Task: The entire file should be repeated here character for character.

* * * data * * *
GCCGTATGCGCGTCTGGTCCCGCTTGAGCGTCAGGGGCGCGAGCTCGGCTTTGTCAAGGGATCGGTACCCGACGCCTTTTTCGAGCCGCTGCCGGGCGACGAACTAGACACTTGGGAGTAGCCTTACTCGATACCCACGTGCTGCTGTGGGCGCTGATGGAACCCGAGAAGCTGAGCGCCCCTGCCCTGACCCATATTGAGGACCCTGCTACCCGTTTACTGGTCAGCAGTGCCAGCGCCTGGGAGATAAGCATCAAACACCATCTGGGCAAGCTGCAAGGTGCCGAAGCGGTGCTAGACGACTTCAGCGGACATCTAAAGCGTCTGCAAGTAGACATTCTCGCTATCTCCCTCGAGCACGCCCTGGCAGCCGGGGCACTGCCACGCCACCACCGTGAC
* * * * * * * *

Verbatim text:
GCCGTATGCGCGTCTGGTCCCGCTTGAGCGTCAGGGGCGCGAGCTCGGCTTTGTCAAGGGATCGGTACCCGACGCCTTTTTCGAGCCGCTGCCGGGCGACGAACTAGACACTTGGGAGTAGCCTTACTCGATACCCACGTGCTGCTGTGGGCGCTGATGGAACCCGAGAAGCTGAGCGCCCCTGCCCTGACCCATATTGAGGACCCTGCTACCCGTTTACTGGTCAGCAGTGCCAGCGCCTGGGAGATAAGCATCAAACACCATCTGGGCAAGCTGCAAGGTGCCGAAGCGGTGCTAGACGACTTCAGCGGACATCTAAAGCGTCTGCAAGTAGACATTCTCGCTATCTCCCTCGAGCACGCCCTGGCAGCCGGGGCACTGCCACGCCACCACCGTGAC